Lately, in contemplative and sensory mode, she has devoted her time to plants and flowers, inspired by the peacefulness they bring, the perfumes they exhale, their ripples in the wind, their yellows, greens, pinks.

Her world is filled with poetry, delicate and pared down.

She has given numerous solo exhibitions in France and abroad (Europe, India, Brazil, Dubai) and her work features in private and public collections.





Bois de Vie (The wood of life)


I live in the middle of vineyards, rolling farmland and woods.

More than ten years ago I introduced the idea of Nature into my painting by choosing the theme of the cep, the thick woody stem of the vine, in a series entitled «Bois de Vie». The title came from reading about the Sumerians, who called the vine «the wood of life». This corresponded exactly to the direction my paintings were taking at the time. I try to express strength and fragility, turbulence as well as calm-- all the ambivalence of Nature itself. Massive imposing forms are paired with background sources of light shrouding them in an indefinable aura.


The choice of a subject of Nature just outside my studio is a voyage to a familiar land, where I have often walked without really seeing it. Breaking old habits is a source of innovation and helps to conceptualise elsewhere in a new way. These ordinary subjects right in front of our eyes are endlessly powerful ways of firing the imagination.





Born in Bergerac in 1988, Romain Thiery is an art photographer and fervent pianist. He lives in Pézenas in the Hérault.

For him the piano is deeply rooted in our culture, and his researches have led him to explore the instrument from an original angle. He has tracked down abandonned pianos all over the world. Since 2014 he has discovered more than a hundred forgotten pianos, and as many places of astounding beauty. He always leaves the scene untouched. «Even amidst ruin the piano retains its power. There it is, enthroned in all its nobility». His quest has taken him to most of Europe and the United States.

The series entitled «Requiem for pianos» has brought him international acclaim. In recent years he has won international prizes for his photographic works, which are regularly exhibited in galleries in North America, Europe and Asia.


Élisabeth LOMBARD




Games of style and content


Tools are rudimentary but the image has evident semantic depth. A sort of instant archeology, strata upon strata. A game of artistic second thoughts, exposed or hidden.


A game of familiar exoticism, an expression of private musings, flirtation between man and beast. An inevitable cohabitation for an artist cradled in the Mediterranean world. Frames from a silent movie that talks, building up a repertoire of signs rather than an identifiable bestiary, forging a highly personal mythology.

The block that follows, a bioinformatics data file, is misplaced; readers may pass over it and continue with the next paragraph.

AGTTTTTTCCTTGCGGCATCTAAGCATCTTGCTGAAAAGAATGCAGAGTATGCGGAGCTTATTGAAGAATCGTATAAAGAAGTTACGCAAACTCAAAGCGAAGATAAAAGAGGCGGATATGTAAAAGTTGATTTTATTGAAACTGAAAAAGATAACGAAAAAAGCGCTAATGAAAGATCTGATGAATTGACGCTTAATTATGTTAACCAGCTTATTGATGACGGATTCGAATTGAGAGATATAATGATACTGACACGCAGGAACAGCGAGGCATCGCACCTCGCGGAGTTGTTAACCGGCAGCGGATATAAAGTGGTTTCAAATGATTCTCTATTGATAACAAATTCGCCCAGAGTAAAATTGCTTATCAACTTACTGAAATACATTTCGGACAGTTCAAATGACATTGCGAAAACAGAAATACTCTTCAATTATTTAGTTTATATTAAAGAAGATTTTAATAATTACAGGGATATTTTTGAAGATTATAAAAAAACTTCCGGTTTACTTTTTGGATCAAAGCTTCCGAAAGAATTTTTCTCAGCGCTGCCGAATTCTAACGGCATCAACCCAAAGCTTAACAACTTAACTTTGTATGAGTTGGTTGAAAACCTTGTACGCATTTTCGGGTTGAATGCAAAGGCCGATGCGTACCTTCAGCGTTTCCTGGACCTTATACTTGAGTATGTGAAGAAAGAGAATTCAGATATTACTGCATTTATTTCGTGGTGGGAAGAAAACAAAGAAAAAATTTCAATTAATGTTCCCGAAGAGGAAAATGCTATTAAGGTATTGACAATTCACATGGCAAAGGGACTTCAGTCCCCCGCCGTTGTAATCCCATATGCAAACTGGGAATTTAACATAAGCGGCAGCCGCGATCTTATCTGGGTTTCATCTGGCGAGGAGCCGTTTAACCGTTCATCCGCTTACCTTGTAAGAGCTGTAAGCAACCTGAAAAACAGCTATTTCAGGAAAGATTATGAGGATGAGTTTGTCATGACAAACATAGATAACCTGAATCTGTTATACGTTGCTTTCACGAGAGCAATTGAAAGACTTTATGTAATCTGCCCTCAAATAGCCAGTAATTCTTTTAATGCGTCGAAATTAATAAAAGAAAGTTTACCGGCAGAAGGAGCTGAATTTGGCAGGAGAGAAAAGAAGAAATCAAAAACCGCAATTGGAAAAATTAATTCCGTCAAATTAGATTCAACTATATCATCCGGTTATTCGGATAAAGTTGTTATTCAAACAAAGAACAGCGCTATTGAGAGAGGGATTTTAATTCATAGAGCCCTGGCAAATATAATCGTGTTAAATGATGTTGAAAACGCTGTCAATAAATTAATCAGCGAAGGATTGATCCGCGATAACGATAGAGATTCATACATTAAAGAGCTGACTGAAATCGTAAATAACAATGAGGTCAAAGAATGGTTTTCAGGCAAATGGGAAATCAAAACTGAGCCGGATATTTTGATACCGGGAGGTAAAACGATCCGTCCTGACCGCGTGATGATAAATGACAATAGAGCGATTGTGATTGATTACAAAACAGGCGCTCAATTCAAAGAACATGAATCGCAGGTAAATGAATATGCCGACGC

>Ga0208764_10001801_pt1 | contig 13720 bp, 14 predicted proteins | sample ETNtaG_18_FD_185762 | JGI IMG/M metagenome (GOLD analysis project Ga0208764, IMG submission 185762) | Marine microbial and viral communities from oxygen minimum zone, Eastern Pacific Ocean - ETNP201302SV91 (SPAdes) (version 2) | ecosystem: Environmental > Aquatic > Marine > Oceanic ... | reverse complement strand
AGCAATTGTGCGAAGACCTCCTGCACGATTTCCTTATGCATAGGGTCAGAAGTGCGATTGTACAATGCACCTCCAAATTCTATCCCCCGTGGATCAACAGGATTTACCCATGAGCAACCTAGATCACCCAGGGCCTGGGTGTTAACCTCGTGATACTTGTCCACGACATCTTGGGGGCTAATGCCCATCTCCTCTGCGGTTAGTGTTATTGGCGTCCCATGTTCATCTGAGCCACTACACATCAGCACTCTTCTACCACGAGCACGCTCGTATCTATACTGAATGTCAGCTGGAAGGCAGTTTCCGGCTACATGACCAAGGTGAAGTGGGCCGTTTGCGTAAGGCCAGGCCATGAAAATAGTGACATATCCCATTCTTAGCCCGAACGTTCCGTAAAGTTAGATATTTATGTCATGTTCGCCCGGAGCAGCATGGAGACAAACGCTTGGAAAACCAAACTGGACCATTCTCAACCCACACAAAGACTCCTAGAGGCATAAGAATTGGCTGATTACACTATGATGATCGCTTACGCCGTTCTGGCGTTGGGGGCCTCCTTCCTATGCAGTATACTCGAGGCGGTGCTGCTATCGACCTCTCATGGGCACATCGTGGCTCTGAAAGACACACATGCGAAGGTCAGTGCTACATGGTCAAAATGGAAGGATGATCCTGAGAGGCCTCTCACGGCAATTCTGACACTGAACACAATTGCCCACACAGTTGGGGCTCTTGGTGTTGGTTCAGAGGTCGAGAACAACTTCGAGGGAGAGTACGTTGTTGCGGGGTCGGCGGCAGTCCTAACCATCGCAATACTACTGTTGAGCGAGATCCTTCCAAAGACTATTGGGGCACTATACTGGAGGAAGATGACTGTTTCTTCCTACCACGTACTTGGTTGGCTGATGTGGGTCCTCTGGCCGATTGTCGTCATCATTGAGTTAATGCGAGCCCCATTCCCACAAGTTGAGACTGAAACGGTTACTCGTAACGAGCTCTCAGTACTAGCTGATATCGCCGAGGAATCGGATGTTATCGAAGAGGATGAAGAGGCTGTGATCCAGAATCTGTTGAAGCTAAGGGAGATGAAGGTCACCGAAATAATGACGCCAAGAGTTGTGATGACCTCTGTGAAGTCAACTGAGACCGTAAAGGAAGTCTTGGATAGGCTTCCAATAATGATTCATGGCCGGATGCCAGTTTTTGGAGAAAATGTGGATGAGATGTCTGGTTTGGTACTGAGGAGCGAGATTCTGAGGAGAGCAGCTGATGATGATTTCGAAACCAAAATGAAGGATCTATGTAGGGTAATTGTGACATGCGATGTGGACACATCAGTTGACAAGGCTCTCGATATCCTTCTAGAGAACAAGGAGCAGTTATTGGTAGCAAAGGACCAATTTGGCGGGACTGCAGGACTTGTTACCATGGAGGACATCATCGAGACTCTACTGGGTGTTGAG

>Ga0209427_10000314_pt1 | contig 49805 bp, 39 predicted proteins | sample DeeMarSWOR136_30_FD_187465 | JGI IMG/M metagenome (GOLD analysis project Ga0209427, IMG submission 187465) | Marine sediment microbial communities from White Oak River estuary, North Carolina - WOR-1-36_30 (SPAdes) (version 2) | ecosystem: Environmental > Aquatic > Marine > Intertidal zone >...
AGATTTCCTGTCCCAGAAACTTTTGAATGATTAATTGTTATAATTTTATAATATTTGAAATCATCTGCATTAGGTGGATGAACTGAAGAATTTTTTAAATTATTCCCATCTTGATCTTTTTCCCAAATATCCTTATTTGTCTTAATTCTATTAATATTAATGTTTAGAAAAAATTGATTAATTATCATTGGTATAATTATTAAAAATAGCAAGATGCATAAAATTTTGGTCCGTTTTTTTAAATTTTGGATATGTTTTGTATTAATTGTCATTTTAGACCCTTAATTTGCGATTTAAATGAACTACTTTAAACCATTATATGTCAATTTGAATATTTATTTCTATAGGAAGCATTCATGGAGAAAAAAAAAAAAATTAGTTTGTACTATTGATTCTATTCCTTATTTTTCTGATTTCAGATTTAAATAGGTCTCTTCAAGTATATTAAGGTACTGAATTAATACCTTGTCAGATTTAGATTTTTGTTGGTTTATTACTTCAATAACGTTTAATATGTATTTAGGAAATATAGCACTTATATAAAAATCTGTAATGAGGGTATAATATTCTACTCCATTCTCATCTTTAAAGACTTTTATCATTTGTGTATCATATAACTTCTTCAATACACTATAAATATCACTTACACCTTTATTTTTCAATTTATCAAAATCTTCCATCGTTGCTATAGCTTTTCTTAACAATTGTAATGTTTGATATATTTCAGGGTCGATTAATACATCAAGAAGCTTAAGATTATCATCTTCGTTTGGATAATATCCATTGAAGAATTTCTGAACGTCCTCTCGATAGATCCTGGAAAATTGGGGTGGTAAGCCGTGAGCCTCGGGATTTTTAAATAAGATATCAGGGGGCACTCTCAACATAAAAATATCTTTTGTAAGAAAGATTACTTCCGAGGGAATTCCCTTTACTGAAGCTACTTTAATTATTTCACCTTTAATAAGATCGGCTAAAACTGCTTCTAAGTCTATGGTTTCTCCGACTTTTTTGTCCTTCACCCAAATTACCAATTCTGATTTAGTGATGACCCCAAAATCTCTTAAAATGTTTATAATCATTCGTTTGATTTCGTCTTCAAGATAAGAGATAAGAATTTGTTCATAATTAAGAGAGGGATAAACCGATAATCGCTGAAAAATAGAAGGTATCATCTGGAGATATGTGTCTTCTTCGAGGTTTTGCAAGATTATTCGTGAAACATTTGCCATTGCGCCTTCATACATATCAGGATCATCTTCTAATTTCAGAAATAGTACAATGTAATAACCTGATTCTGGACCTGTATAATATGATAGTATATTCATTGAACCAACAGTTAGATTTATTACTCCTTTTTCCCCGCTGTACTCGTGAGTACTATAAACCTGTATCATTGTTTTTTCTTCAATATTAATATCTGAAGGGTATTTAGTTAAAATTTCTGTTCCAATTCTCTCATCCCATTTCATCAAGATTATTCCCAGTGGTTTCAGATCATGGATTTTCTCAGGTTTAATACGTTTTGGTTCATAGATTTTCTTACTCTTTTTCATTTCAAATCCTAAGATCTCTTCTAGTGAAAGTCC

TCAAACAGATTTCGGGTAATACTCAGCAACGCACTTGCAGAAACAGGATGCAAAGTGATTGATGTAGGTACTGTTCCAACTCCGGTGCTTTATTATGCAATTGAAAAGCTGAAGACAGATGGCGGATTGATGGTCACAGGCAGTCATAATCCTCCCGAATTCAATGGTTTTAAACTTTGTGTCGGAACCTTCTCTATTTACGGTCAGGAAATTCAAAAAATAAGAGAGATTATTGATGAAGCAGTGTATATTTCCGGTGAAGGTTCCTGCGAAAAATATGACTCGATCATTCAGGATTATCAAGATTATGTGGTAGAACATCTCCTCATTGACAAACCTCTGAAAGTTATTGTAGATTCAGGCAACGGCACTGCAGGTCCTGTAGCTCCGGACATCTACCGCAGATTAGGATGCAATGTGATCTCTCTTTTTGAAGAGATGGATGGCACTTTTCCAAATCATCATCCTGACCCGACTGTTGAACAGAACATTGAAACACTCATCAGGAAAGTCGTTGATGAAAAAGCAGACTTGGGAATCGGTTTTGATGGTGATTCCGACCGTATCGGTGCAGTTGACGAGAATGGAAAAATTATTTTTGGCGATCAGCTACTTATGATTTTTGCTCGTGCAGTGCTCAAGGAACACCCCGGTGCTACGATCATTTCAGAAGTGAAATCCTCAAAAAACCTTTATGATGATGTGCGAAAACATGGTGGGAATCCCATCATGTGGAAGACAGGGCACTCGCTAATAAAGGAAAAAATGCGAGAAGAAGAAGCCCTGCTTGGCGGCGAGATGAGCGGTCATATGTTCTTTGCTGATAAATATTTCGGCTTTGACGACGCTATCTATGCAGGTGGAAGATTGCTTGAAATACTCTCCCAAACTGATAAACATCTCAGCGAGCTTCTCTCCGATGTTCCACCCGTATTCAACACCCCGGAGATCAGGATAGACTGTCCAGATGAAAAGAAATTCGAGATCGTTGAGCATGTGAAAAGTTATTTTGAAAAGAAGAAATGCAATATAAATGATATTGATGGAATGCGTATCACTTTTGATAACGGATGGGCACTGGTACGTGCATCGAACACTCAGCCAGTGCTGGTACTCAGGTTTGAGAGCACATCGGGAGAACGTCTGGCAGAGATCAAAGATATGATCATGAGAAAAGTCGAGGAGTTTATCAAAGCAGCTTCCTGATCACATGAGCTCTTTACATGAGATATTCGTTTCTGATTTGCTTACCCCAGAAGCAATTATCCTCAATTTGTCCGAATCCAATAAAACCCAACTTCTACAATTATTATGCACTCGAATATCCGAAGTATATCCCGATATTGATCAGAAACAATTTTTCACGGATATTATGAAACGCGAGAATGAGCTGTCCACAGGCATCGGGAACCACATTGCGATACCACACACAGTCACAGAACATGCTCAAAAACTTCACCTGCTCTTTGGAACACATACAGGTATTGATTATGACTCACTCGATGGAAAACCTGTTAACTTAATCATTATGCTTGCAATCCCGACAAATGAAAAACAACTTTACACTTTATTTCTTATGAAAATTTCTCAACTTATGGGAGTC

Echoing a voluntarily mannerist approach, forms of Tribality in wood, fiber, bindings, and clay come to life, using a vocabulary of masks, charms, statuettes.


«The art of other cultures knocks at my door: noses, mouths, eyes collide not out of cruelty but to free up the artistic gesture, contained but still rebellious, and to express a new exoticism. What is inspired tinkering for Claude Lévi-Strauss is disapprenticeship for the artist».







Les Mondes (Worlds)


FredElys came into the world fully grown. Frédéric Amblard and Elisabeth Guilhem made his/her acquaintance late, or rather made him/her full stop. What? Frédéric and Elisabeth, painters who went through Art School together and since then have united their lives and their art, joined forces almost by chance under the name FredElys, firstly in paintings and then in the series of ink drawings Les Mondes. This four-handed approach forged a separate personality, one which outgrew them both : FredElys.


Frederic Amblard's art is centred on the figurative, albeit subject to those reality shifts towards the abstract which express spiritual concerns. Elisabeth Guilhem's art captures the fleeting oscillations of Nature which the moment-in-time of painting preserves. The art of FredElys draws inspiration from both poles, enriching their differences to explore poetics unknown to each in isolation.


Les Mondes renews, explores and distills such mutual encounters. Using simple timeless materials the two artists' hands sketch out a surprisingly diverse choreography. Not without humour it is hoped that one plus one, instead of always making two, may open up infinite possibilities. Here four hands transcend the individual by offering him/her a chance to be reborn elsewhere, better.